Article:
Senators urge tribal leaders to act on water settlement
Kyl, McCain meet with Hopi, Navajo leaders
WASHINGTON – Arizona’s senators urged tribal leaders Thursday to move quickly on a proposed settlement of water-rights claims so they can push the bill through Congress before this session ends.
In separate closed-door meetings with Navajo and Hopi leaders in Tuba City, Republican Sens. Jon Kyl and John McCain stressed the importance of quick action, said those who attended the meetings.
A bill Kyl introduced in February would require that the tribes cede claims to Little Colorado River water in exchange for three projects to deliver safe drinking water. But the senators said the plan needs tribal approval before they will move it forward, said those at the meetings.
“We feel the pressure to come up with a resolution either of supporting or not supporting the water act,” said Erny Zah, spokesman for Navajo President Ben Shelly.
“Right now we are going to try to expedite the position only because the window of Congress is shrinking to be able to get something like this through,” Zah said.
Navajo Chief of Staff Sherrick Roanhorse said the senators are pushing for a tribal resolution by early summer. He said the Navajo Nation will hold seven public hearings this month and will submit comments to the tribal council before action is taken.
Hopi Chairman LeRoy Shingoitewa said the water settlement did not come up in his tribe’s meeting with the senators. While he supports the plan, he said he would wait to hear from the Hopi people.
“Whatever we hear from the people, that will be the decision made,” he said.
Attempts to reach Kyl and McCain Thursday were not successful.
Zah said as many as 200 protesters opposing the bill showed up outside the meeting, which was requested last week by the senators.
Some opponents have cautioned that the settlement, while providing much-needed water, could come at too great an expense.
While the Hopi have sued the federal government over arsenic and uranium in their drinking water, for example, the bill would require that they waive future claims over water quality and loss of traditional springs.
Opponents to the settlement could not be reached Thursday, but said in a statement last month that promised water projects are dependent on future congressional appropriations and “contain empty promises.” They also said tribal government “is in the process of negotiating away what remains of our sovereignty, our precious water rights.”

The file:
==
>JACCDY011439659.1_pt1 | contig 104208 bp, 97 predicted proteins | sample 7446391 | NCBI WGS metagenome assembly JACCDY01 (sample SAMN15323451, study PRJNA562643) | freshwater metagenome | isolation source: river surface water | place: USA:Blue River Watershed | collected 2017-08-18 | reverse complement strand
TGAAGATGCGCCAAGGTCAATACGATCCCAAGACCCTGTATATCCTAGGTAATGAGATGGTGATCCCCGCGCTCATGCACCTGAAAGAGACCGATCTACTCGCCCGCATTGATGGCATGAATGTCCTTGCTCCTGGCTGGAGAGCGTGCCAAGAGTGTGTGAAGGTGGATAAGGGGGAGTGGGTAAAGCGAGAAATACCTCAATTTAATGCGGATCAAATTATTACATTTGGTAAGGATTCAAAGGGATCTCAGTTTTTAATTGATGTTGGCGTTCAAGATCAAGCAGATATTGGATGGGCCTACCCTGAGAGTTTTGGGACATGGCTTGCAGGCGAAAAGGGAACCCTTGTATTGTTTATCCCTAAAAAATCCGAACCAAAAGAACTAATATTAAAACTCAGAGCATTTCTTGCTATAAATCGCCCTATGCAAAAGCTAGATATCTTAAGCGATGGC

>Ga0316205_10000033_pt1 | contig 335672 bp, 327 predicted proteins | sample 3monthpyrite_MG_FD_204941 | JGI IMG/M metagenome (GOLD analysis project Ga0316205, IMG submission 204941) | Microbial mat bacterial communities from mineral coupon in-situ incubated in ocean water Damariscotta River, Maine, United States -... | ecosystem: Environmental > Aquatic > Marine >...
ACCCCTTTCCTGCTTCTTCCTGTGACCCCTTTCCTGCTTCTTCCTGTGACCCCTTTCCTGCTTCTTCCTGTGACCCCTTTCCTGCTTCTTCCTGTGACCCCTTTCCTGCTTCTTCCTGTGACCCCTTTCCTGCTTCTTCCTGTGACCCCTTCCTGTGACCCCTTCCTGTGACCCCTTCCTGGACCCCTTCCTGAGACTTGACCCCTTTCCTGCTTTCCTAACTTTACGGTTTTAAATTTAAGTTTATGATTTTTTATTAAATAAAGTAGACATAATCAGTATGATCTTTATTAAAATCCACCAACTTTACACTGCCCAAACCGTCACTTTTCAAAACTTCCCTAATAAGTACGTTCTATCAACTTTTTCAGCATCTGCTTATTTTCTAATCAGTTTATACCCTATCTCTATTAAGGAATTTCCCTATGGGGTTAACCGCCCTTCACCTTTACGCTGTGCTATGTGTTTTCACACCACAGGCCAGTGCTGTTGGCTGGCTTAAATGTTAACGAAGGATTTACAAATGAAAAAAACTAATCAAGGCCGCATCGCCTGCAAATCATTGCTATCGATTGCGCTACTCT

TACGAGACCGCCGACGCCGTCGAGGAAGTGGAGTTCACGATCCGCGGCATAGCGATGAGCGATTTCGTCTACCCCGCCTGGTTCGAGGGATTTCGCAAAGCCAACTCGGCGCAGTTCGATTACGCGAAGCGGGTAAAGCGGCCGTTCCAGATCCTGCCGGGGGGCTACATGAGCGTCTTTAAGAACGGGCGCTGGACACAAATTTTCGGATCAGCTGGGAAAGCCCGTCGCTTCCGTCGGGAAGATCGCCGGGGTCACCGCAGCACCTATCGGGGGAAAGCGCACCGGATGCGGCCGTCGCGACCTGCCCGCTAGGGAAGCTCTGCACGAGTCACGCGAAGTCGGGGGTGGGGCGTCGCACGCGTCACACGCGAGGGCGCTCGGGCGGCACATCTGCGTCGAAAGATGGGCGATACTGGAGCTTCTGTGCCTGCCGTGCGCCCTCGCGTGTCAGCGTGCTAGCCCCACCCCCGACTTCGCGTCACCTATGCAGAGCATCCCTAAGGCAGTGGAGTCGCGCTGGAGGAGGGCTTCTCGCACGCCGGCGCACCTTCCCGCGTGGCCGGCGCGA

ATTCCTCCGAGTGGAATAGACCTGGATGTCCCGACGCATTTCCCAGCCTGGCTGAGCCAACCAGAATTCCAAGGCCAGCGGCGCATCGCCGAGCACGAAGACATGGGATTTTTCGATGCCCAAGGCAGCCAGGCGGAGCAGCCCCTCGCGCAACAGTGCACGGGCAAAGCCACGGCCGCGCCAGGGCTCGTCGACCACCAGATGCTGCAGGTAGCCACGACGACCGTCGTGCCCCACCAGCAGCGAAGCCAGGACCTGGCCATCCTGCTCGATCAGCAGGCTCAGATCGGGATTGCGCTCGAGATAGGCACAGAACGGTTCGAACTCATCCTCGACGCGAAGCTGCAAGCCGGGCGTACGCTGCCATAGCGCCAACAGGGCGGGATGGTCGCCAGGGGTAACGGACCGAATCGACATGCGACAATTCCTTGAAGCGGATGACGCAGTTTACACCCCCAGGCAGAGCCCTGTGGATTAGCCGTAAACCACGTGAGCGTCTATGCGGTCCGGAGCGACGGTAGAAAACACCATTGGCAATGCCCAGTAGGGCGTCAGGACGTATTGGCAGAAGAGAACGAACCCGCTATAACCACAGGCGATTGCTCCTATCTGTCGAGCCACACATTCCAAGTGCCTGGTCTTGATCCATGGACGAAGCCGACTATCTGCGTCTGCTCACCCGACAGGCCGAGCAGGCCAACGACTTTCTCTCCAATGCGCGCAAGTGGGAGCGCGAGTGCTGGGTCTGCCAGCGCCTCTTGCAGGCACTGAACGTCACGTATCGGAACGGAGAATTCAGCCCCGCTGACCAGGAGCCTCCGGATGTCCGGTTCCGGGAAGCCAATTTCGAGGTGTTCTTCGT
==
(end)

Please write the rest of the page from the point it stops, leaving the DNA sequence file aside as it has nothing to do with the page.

Shingoitewa invited opponents to come up with something better.
“I would like to hear from them what their solution is to provide water for all 12 villages, plus any future communities that might be developed on Hopi lands … for generations to come,” he said. “So far, I haven’t heard any solutions from them.”
Zah said some leaders at the Navajo meeting also expressed concern that Kyl was more interested in protecting the Navajo Generating Station, a coal-fired power plant that has been the center of controversy over its impact on tribal water. He said Kyl denied the charge.
While Navajo leaders originally applauded the settlement, Zah said Shelly is currently going through the bill “with a fine-toothed comb” and that a decision would be left to the people.
“Publicly the president has stated that he supports the bill; however, he’s also a leader who will do what the people ask,” Zah said. “Since the bill was first introduced, there have been details that have come out. His eyes are wide open.”
Today’s meeting was limited to tribal leaders, a decision the drew criticism from Navajo Nation Council Speaker Johnny Naize. He said he planned to ask for another meeting with the senators, in public.
“All agreements that will be made by Council on water-rights settlement will be done so with transparency in public sessions,” Naize said in a statement before Thursday’s meeting.
Shelly, in a written response, said there would be other public meetings and agreed that the complex issue “cannot be settled in one meeting with U.S. senators.”
But while the settlement needs the support of people, his statement also reminded tribal leaders, “We must lead our people, not react.”